“When we talk about telling the Hong Kong story, it is about fighting a public opinion war with the West over their criticisms on the ‘one country, two systems’ model implemented in Hong Kong,” he said. “This is to correct the misconception or deliberate distortion in the West.”
The Hong Kong government, meanwhile, has become more proactive in defending itself, writing to international news outlets to complain about their coverage and issuing robust statements more frequently to hit back at the West.
A closer alignment with Beijing’s stance done without sophistication, or worse in a dogmatic, parrot-like fashion could complicate the city’s efforts to rebuild its brand name, according to experts.
“The challenge … is that Hong Kong itself was blessed with a very positive image around the world, while the mainland has got a very negative image, for the simple reason that most of the West has been subjected to anti-Chinese propaganda for centuries, literally centuries,” Anholt said.
“So the merger of those two, it was always obvious which image was going to win … And so, for Hong Kong to attempt to reverse the negative image that China has got, is completely impossible.”
Such a proactive approach might not necessarily help get the message across, but could instead reinforce stereotypes, Anholt added.
According to the experts, the way out required a delicate balance of strategies, being a part of China, and yet apart from it.
Ip, the Exco convenor, is known for her staunch defence of the city. In a recent tweet, she referred to former British foreign minister Liz Truss as “that woman”. Truss, known for her hawkish attitude towards China, is now a top contender for UK prime minister.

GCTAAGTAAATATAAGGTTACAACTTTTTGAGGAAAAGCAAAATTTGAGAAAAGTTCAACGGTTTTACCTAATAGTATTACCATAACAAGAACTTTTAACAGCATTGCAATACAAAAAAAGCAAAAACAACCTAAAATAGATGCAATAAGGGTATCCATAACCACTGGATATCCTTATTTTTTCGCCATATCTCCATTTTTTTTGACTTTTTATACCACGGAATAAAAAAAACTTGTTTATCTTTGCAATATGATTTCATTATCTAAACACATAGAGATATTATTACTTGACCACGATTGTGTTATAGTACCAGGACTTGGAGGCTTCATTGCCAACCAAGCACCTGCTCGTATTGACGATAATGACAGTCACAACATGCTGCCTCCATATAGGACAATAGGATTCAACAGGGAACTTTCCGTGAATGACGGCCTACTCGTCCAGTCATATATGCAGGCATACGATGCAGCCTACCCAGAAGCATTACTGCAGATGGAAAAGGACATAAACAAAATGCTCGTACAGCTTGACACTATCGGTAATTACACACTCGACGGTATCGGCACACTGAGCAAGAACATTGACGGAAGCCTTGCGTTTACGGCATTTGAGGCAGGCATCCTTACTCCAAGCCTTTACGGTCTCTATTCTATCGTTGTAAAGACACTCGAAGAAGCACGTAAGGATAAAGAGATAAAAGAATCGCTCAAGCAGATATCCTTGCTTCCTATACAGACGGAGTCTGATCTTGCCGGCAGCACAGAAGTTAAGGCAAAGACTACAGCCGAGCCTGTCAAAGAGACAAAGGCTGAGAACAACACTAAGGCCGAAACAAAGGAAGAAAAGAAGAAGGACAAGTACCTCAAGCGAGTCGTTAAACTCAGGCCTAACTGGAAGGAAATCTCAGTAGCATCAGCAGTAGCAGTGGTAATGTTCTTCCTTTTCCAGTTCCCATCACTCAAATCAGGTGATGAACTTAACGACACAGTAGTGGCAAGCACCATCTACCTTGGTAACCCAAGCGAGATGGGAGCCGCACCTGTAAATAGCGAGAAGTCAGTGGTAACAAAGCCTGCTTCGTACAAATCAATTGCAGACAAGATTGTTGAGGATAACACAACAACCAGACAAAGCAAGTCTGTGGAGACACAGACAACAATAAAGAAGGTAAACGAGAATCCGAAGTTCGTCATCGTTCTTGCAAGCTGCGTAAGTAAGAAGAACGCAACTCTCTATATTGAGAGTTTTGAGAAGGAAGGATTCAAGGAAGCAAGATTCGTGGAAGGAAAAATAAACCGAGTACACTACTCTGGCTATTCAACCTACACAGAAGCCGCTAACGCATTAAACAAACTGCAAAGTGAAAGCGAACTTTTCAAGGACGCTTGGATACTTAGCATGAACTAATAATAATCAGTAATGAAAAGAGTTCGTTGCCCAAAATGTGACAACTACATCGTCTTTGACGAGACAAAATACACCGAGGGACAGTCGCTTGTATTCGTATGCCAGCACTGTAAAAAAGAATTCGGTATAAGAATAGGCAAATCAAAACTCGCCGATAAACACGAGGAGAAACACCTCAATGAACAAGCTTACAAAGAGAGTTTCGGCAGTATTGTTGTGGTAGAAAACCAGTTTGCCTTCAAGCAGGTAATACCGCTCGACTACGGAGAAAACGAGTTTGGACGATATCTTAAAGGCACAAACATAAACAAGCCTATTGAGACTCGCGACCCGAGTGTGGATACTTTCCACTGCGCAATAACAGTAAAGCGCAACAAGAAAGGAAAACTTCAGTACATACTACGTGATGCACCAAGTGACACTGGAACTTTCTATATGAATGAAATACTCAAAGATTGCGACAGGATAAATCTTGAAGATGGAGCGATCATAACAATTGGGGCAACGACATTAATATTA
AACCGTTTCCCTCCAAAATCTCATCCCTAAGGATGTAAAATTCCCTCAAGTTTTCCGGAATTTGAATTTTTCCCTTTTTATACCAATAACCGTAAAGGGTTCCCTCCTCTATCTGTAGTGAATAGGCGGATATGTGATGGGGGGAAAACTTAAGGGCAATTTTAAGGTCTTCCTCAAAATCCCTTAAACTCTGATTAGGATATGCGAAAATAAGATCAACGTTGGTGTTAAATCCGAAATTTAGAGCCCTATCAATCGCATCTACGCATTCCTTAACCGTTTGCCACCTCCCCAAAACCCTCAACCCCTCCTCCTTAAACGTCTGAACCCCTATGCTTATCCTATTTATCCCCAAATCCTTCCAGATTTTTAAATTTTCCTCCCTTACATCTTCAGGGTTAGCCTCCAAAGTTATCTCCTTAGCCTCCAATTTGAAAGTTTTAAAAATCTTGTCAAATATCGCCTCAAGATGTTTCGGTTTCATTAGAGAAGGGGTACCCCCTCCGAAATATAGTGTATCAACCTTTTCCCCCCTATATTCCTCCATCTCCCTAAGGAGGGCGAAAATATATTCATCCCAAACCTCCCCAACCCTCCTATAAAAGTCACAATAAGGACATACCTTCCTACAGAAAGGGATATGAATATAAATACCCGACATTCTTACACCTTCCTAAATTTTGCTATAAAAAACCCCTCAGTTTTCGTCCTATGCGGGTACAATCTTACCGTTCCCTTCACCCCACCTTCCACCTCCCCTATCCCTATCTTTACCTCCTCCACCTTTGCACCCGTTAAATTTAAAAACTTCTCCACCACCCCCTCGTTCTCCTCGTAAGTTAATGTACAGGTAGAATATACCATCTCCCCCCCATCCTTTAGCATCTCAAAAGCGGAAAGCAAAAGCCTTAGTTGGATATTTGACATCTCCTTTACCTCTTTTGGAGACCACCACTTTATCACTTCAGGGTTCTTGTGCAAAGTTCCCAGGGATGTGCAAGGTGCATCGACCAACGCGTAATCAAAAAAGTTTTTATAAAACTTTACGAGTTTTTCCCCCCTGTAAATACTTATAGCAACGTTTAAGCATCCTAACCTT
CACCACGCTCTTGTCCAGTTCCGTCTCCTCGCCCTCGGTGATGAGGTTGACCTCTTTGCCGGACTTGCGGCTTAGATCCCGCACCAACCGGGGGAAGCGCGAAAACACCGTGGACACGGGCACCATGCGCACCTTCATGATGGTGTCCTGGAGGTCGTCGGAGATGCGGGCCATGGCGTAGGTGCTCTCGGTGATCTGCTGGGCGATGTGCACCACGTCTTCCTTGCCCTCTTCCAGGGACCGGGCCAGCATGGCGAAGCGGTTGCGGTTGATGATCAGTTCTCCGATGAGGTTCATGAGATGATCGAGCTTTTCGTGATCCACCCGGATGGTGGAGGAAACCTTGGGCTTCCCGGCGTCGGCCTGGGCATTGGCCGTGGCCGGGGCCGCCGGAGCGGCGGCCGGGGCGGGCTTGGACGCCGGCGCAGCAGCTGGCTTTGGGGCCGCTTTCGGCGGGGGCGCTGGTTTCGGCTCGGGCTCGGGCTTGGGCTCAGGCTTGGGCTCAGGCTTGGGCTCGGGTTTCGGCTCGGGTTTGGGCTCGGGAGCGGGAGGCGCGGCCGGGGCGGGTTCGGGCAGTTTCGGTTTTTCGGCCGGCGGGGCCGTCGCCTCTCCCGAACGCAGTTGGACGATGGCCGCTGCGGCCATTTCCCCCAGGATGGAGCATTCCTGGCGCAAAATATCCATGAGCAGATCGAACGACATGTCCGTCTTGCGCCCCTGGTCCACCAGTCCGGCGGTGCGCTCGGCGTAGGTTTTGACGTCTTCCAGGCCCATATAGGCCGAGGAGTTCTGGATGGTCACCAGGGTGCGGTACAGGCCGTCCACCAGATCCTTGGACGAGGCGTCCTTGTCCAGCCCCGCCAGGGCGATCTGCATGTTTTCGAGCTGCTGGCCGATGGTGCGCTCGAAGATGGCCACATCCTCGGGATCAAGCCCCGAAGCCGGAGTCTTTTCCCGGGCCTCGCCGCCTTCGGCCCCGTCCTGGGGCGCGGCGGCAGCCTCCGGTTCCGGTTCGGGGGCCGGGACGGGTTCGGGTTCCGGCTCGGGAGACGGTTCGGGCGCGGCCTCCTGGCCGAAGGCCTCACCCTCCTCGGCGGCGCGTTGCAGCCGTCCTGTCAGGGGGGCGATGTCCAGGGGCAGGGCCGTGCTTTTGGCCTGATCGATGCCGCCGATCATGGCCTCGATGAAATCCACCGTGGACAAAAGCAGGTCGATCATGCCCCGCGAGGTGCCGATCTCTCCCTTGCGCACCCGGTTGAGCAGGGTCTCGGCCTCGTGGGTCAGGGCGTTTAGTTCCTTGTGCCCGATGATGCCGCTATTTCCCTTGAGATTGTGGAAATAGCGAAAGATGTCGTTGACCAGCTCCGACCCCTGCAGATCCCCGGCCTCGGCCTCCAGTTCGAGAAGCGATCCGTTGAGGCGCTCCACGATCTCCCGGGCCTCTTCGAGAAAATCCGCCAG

“I should have said that obnoxious woman,” she quipped when asked if such feisty comments would be counterproductive. “Mature politicians understand. They understand we all have to be robust. But it doesn’t mean we cannot communicate.”
Lau said timely, forceful rebuttals were needed when the government came under attack as it was important to set clear bottom-lines.
Anholt likened it to a “game of chess” that could not be done by Hong Kong alone.
“I don’t see a future for the image of Hong Kong, unless it’s a strategic conversation about the future image of the mainland and the future image of Hong Kong together,” he said.
“And how do those two players interact with each other? … Do we want to try to see if we can preserve some of that different image that Hong Kong has got, and which is not just valuable, but fundamental to Hong Kong’s prosperity?
“You’ve got two pieces here, which need to survive, and they need to play to their strengths.”
The Chinese government appears to have accepted this need, recognising Hong Kong’s unique status and strengths.
Like Ip, businessman Allan Zeman, founder of nightlife district Lan Kwai Fong, said the city needed time to win over the sceptics as the attacks had been unrelenting over the past few years.
He will attend the Milken Institute Asia Summit in Singapore next month, where he plans to tell his version of the Hong Kong story.
The city will likely remain in international headlines with the prosecution of 47 opposition activists under the national security law in the coming months.
But for businessmen like Zeman, for now, nothing could be more effective than seeing Hong Kong get rid of its hotel quarantine measures once and for all so that travellers could fly in to see the city for themselves and bring back the vibrant vibe.
“Once the buzz starts again, you’ll start to see a different story emerging again. Seeing is believing.”
Additional reporting by Jeffie Lam